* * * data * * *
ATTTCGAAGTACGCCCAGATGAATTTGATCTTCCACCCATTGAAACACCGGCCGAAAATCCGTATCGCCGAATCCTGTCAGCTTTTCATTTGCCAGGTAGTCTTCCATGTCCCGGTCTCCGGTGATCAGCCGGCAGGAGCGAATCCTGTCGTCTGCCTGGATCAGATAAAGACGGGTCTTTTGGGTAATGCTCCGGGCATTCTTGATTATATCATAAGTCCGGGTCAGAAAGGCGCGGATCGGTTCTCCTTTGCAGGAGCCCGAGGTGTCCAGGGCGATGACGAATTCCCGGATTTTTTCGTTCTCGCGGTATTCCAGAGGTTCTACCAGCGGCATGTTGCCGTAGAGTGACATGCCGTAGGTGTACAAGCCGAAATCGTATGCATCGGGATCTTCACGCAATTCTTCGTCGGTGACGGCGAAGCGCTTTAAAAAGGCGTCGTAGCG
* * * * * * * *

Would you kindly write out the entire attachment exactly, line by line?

ATTTCGAAGTACGCCCAGATGAATTTGATCTTCCACCCATTGAAACACCGGCCGAAAATCCGTATCGCCGAATCCTGTCAGCTTTTCATTTGCCAGGTAGTCTTCCATGTCCCGGTCTCCGGTGATCAGCCGGCAGGAGCGAATCCTGTCGTCTGCCTGGATCAGATAAAGACGGGTCTTTTGGGTAATGCTCCGGGCATTCTTGATTATATCATAAGTCCGGGTCAGAAAGGCGCGGATCGGTTCTCCTTTGCAGGAGCCCGAGGTGTCCAGGGCGATGACGAATTCCCGGATTTTTTCGTTCTCGCGGTATTCCAGAGGTTCTACCAGCGGCATGTTGCCGTAGAGTGACATGCCGTAGGTGTACAAGCCGAAATCGTATGCATCGGGATCTTCACGCAATTCTTCGTCGGTGACGGCGAAGCGCTTTAAAAAGGCGTCGTAGCG